As with anything like this, it’s important to not take it on face value, and to find out know who’s behind it.

Conveniently, has a page on their website titled Who’s behind it?

Yeah, I can get behind these people and this movement!

Tweet of the Day: @NaomiAKlein

A downer of a topic, but this Tweet of the Day recalls a post of mine from February 2011 titled The Cruel Joke of Austerity Measures.!/NaomiAKlein/status/192339131152601088

Of Bake Sales & Barbarians

The next time you hear from politicians or 1%ers that the budget deficit is SO critical, that since there’s such a shortage of money they have no choice but to cut funding for programs that help the poor, working, and middle classes, funding for programs that protect the environment, funding for programs that fix the roads and bridges we all depend on for our safety, funding for education, law enforcement, prisons, etc., we should all respond:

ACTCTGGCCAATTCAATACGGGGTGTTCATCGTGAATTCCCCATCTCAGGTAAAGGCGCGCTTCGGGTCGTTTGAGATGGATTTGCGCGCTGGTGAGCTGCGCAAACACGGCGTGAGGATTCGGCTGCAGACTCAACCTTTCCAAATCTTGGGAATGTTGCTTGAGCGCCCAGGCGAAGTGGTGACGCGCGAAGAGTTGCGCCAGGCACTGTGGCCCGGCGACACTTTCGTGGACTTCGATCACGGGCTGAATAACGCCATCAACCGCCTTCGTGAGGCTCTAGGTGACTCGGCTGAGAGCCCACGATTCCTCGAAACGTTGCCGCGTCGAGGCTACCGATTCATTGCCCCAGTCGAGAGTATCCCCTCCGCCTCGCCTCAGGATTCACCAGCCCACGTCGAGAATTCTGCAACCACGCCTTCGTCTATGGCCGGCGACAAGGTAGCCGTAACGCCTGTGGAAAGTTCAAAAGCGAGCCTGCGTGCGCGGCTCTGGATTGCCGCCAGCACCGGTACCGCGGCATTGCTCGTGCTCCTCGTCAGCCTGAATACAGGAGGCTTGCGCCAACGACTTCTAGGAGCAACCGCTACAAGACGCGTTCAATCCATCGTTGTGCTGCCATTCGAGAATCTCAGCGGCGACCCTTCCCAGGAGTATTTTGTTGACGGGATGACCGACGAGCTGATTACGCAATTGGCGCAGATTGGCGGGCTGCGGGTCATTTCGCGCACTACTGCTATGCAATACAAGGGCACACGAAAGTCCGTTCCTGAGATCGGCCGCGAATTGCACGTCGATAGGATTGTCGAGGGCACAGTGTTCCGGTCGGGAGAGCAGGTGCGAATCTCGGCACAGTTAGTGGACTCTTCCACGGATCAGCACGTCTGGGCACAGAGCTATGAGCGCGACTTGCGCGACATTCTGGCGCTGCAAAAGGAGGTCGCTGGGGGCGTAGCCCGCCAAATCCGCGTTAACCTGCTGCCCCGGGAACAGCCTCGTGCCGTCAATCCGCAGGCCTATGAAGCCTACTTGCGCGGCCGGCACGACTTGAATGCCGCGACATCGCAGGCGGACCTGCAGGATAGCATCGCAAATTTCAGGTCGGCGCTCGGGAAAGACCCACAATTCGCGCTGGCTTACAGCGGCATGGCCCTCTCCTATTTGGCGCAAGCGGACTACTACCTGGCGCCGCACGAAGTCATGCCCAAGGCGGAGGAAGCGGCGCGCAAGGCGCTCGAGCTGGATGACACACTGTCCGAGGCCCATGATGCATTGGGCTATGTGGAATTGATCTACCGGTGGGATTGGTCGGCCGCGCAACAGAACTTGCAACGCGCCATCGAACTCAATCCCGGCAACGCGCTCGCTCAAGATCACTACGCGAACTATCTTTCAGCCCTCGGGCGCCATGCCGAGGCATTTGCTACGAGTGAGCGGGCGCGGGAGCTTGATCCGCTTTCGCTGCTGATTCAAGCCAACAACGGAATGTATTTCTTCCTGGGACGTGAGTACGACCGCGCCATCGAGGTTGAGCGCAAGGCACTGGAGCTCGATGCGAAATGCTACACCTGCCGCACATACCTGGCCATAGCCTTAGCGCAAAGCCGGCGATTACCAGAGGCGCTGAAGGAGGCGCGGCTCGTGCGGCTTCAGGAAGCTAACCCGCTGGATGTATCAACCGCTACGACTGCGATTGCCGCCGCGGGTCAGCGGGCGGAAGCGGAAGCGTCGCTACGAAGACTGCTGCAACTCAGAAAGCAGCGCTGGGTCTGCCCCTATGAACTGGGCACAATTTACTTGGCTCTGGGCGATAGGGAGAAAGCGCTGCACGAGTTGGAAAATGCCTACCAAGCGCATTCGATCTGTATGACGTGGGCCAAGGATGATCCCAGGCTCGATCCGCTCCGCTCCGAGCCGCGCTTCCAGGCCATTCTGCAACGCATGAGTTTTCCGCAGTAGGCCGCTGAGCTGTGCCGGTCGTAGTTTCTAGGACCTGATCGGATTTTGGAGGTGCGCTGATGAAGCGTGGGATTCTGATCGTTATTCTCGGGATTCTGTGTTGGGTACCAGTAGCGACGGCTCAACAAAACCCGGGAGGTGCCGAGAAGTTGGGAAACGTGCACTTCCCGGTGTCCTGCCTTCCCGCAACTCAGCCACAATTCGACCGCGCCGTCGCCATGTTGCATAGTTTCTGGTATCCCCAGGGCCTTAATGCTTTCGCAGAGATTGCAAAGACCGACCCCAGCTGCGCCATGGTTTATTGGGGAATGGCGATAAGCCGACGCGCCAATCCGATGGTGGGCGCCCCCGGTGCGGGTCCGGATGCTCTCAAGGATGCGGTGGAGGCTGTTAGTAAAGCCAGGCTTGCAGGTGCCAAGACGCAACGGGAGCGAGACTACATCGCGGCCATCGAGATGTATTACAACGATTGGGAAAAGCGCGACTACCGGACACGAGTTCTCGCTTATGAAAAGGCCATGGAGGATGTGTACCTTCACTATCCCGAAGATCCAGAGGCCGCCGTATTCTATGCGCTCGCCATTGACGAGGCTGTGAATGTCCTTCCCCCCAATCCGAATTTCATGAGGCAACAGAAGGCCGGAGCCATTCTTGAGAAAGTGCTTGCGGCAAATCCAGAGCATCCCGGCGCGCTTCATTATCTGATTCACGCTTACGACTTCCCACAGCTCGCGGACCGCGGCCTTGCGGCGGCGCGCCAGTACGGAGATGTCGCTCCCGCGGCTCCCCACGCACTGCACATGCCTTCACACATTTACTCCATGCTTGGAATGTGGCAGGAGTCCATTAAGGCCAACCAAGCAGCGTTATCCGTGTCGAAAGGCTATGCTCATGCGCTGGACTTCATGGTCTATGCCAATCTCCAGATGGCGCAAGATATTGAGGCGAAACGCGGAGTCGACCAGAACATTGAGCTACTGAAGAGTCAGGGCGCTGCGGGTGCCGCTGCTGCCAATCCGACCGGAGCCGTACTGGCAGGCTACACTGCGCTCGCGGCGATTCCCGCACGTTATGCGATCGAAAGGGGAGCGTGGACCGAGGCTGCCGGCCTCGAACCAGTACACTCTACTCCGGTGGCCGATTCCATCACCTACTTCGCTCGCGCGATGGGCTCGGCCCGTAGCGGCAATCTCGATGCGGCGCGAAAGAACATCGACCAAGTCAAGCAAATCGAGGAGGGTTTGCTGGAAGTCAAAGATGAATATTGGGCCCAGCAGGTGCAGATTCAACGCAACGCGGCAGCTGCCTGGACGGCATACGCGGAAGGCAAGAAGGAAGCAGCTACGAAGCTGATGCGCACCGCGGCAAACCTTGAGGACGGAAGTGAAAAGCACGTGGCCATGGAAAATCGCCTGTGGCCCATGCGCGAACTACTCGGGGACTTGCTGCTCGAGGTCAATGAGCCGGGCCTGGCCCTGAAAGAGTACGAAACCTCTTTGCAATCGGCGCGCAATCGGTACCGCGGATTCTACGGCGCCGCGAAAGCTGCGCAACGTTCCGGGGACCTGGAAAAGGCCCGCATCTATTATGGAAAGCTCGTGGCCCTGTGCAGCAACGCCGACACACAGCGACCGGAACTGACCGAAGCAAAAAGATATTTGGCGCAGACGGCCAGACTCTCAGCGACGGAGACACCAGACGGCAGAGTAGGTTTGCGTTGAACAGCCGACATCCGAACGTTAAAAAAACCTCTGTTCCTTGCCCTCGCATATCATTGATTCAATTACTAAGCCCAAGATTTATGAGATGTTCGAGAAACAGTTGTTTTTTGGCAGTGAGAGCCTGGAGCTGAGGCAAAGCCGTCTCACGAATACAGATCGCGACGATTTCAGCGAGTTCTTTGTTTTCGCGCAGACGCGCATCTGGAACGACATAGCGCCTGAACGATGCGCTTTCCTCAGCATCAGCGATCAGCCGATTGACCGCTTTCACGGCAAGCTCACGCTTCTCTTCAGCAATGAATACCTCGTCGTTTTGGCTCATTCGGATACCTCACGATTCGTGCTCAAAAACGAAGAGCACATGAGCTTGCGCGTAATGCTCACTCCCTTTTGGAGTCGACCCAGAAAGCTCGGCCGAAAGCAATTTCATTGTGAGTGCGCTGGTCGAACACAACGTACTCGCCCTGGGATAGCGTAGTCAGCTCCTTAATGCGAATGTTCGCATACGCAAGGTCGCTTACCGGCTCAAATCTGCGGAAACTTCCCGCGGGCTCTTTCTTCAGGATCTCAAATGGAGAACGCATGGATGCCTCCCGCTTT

Forget for a moment that the 1% alone is bilking the country of billions and billions of dollars in evaded taxes every year, and consider this obscenity (via Wired):

The most expensive weapons program in U.S. history is about to get a lot pricier.

The F-35 Joint Strike Fighter, meant to replace nearly every tactical warplane in the Air Force, Navy and Marine Corps, was already expected to cost $1 trillion dollars for development, production and maintenance over the next 50 years. Now that cost is expected to grow, owing to 13 different design flaws uncovered in the last two months by a hush-hush panel of five Pentagon experts. It could cost up to a billion dollars to fix the flaws on copies of the jet already in production, to say nothing of those yet to come.

Sickening that we prioritize preparing for and fighting wars above taking care of the poor, universal health car, educating our kids, securing retiree benefits, etc. It’s downright barbaric!

The world’s top 7 largest military budgets in 2010:

I mean, come on! Who, exactly, are we afraid of?!

I ask, because we’re constantly told that we have enemies who would like to destroy us and everything we stand for, and yet the next largest military nation, WHOM WE DWARF, is our second largest trade partner, and the other big bad enemy that we hear about most often these days, Iran, spends a meager $7billion annually compared to our whopping $687 billion.

Sadly, I’m reminded of this classic and just how relevant it still is: